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Lincoln, NE, United States

Ahlfeld D.P.,University of Massachusetts Amherst | Schneider J.C.,Olsson Associates | Spalding C.P.,McDonald Morrissey Associates Inc.
Hydrogeology Journal

Anomalies found when apportioning responsibility for streamflow depletion are examined. The anomalies arise when responsibility is assigned to the two states that contribute to depletion of Beaver Creek in the Republican River Basin in the United States. The apportioning procedure for this basin presumes that the sum of streamflow depletions, computed by comparing simulation model runs with and without groundwater pumping from individual states, approximates the streamflow depletion when both states are pumping. In the case study presented here, this presumed superposition fails dramatically. The stream drying and aquifer-storage depletion, as represented in the simulation model used for allocation, are examined in detail to understand the hydrologic and numerical basis for the severe nonlinear response. Users of apportioning procedures that rely on superposition should be aware of the presence and likely magnitude of nonlinear responses in modeling tools. © 2016 Springer-Verlag Berlin Heidelberg Source

Reichard J.S.,Georgia Southern University | Nelson B.R.,Olsson Associates | Meyer B.K.,Georgia State University | Vance R.K.,Georgia Southern University
Southeastern Geology

St. Catherines Island is a 10 mile (16 km) long barrier island located on the Georgia coast between the Savannah and Altamaha Rivers. Periodic measurements of hydraulic head and water chemistry in the Upper Floridan aquifer were obtained over 21 months from a 5 mile (8 km), north-south transect of four water-supply wells on the island. Head data show that the artesian groundwater follows a general south to north groundwater flowpath into the cone of depression centered near Savannah, Georgia. Previous studies have shown that the loss of artesian head within this system has led to both lateral and vertical saltwater intrusion along the Georgia coast. Saltwater intrusion is of considerable interest because the Upper Floridan aquifer serves as the principal water supply for the southeastern coastal region. Water chemistry data from the Upper Floridan aquifer in this study reveal a consistent mixing pattern along the south to north groundwater flowpath. Total dissolved solids average 358 mg/L in the most up-gradient well and progressively decline to 309 mg/L in the down-gradient well. Similarly, average chloride concentrations along the flowpath decline from 13.4 to 9.1 mg/L and sulfate from 113 to 73 mg/L. The artesian groundwater also has low dissolved oxygen content (4 to 8%) and is under reducing conditions (-0.30 to -0.34 relative V) and slightly alkaline (pH 7.6 to 7.8). Most significant is the decrease in sulfate and chloride concentrations. The decline in sulfate, which represents 82% of the observed decline in total dissolved solids, can be explained by biotic sulfate reduc- tion. However, because chloride is a conservative tracer, its decreasing concentration within the Upper Floridan is due to abiotic mixing and dilution with either surficial freshwater moving downward along the flowpath, or by saline water entering at a discrete point up-gradient of the transect.Samples collected from shallow wells on the island show average chloride concentrations in the surficial aquifer to be 2 to 4 times greater than what is found in the Upper Floridan, thereby eliminating dilution by surficial freshwater as the cause of the decreasing chloride trend in the artesian aquifer. In regards to the intrusion of more saline water, modern seawater can be ruled out because it does not fall along the observed Upper Floridan mixing line as plotted on a trilinear diagram. However, chemical data from nearby Lower Floridan wells do plot up-gradient of the mixing line. Based on these data, it is concluded that saltwater intrusion is taking place within the Upper Floridan aquifer on St. Catherines Island by the discrete upward movement of more saline water from the Lower Floridan along near-vertical joints, faults, and or solution collapse features. These pathways are believed to ultimately be related to recurrent movement of known basement structures located beneath the sedimentary sequence of the Coastal Plain. Source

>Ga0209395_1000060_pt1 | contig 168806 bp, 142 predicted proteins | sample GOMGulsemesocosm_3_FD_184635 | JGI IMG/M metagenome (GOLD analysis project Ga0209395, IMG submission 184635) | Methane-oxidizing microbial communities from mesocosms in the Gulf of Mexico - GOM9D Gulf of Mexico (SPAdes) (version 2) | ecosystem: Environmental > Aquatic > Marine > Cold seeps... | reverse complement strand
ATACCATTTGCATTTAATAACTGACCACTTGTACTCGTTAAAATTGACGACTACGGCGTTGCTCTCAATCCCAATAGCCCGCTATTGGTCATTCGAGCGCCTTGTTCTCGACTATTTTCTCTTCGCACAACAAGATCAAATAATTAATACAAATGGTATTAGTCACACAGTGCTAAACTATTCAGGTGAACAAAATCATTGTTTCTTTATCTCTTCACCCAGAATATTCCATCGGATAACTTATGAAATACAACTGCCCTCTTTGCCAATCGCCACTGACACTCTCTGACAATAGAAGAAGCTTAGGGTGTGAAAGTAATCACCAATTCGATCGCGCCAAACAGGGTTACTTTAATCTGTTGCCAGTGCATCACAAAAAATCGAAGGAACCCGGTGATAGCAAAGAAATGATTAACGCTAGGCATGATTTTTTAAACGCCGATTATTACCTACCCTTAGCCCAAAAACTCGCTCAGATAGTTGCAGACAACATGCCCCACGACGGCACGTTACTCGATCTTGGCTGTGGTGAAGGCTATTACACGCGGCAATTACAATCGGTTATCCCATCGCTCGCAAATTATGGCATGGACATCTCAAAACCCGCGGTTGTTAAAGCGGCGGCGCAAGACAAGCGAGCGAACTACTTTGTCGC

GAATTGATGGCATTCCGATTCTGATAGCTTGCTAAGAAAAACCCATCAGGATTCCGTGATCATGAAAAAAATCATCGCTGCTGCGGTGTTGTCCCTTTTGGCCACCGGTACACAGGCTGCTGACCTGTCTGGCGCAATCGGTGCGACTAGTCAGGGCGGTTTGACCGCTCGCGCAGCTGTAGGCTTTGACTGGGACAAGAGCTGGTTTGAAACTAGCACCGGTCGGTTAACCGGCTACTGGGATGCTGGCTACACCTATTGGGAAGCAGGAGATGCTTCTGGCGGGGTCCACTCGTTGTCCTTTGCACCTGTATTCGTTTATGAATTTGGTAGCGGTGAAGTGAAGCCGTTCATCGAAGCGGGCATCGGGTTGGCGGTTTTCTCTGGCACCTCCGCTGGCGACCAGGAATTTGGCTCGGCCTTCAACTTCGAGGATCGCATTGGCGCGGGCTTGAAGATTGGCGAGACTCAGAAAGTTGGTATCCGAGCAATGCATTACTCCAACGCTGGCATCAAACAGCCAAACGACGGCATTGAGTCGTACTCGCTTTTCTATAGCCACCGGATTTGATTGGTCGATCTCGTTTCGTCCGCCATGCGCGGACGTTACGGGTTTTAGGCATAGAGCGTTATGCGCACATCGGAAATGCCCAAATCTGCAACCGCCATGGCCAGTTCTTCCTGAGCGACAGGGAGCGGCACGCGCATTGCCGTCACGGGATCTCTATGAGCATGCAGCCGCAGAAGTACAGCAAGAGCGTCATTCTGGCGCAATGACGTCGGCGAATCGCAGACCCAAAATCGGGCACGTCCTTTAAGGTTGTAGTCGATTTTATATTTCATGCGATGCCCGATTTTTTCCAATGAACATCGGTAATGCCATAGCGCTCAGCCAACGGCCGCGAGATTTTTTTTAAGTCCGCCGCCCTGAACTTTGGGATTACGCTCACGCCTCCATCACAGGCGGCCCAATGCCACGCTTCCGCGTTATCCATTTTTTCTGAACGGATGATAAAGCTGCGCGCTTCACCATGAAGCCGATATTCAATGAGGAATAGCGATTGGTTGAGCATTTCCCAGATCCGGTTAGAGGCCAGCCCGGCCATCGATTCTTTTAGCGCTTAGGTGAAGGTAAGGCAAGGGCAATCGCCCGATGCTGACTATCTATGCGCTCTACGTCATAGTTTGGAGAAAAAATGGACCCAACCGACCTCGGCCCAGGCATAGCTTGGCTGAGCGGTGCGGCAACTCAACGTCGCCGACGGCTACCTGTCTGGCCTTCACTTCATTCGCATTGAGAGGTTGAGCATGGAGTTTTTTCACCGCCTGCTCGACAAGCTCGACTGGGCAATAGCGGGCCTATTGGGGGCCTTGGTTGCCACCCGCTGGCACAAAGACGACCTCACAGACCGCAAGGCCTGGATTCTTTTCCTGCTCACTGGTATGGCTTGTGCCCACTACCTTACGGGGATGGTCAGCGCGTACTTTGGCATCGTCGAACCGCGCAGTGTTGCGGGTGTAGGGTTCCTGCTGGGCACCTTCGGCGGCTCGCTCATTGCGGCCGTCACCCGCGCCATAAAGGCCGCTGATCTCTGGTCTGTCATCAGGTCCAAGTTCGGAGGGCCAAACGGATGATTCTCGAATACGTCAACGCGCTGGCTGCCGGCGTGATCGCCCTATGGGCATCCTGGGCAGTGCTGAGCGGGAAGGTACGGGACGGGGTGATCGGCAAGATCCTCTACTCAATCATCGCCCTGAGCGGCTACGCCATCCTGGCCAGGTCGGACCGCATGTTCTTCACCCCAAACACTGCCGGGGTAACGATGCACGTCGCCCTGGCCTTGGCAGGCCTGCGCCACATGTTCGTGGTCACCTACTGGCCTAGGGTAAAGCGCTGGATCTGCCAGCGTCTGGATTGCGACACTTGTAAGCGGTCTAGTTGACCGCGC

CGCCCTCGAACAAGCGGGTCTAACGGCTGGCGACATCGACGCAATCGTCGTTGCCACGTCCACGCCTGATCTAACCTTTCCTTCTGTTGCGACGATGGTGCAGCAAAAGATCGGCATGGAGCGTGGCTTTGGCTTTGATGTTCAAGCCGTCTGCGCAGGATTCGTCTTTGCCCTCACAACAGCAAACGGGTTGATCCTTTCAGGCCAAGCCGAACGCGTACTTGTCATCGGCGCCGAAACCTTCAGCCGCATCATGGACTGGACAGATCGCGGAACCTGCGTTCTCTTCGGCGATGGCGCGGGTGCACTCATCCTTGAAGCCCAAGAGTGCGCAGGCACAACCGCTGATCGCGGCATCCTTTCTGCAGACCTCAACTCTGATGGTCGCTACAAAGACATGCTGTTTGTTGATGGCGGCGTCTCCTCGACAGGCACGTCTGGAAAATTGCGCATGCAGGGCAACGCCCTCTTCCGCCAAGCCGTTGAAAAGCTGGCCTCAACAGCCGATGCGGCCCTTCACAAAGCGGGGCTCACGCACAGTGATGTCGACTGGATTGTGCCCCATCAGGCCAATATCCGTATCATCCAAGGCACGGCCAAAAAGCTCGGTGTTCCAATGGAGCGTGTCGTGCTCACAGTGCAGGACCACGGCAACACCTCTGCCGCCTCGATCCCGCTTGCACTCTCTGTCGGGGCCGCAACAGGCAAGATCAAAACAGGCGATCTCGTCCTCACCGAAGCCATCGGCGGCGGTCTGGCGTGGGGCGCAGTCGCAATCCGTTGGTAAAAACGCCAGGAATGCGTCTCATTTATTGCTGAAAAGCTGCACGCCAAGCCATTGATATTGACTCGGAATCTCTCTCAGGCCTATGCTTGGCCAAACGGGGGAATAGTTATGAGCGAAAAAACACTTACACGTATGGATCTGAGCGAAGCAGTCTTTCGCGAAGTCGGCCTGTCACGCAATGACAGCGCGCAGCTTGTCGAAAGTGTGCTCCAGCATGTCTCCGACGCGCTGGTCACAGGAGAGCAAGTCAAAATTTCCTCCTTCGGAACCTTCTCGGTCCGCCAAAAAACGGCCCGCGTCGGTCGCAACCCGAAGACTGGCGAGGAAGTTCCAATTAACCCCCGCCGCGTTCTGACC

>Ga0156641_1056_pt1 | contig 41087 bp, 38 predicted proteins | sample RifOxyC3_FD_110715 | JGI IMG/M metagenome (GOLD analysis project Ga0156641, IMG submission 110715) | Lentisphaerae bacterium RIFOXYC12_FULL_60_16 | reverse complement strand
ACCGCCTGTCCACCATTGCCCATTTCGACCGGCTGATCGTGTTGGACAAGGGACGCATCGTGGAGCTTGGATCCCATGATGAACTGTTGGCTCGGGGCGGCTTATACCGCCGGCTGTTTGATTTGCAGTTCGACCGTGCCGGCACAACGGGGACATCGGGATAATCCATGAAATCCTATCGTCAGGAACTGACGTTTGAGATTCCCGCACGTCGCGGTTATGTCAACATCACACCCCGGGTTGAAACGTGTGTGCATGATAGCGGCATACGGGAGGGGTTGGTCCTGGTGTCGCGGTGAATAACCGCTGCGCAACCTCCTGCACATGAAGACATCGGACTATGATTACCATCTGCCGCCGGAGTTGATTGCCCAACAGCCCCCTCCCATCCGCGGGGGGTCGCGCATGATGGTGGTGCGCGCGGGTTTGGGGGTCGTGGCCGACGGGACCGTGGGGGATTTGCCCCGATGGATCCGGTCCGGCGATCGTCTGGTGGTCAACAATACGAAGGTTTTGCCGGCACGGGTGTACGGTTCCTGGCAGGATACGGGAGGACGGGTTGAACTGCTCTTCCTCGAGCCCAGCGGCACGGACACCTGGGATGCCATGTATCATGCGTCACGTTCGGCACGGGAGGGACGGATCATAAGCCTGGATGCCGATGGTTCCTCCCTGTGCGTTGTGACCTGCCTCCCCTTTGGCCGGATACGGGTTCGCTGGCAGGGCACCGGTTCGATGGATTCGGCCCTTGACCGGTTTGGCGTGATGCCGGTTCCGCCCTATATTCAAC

Taylor C.W.,Olsson Associates | Weldon B.D.,New Mexico State University | Jauregui D.V.,New Mexico State University | Newtson C.M.,New Mexico State University
Practice Periodical on Structural Design and Construction

Ultrahigh-performance concrete (UHPC) develops very high compressive strengths and exhibits improved tensile strength and durability properties that make UHPC a promising material for bridge applications. Through case studies on typical prestressed concrete girder bridges (simple and continuous), the potential impact of implementing UHPC in New Mexico was investigated. Two existing bridges with high-performance concrete girders were redesigned using UHPC with a compressive strength of 155.1 MPa (22,500 psi) and a modulus of rupture of 8.0 MPa (1,160 psi). The redesign used a modified load factor design procedure for the Service III flexure limit state and a modified load and resistance factor design procedure for the ultimate shear limit state that considered the compressive strength, modulus of rupture, and modulus of elasticity of UHPC. Additionally, 15- and 18-mm-diameter (0.6- and 0.7-in.) prestressing strands were investigated. The use of UHPC and 18-mm-diameter (0.7-in.) prestressing strands reduced the required volume of girder concrete by up to 40%. Additionally, the contribution of the steel fibers in the UHPC significantly reduced the required shear reinforcement. © 2013 American Society of Civil Engineers. Source

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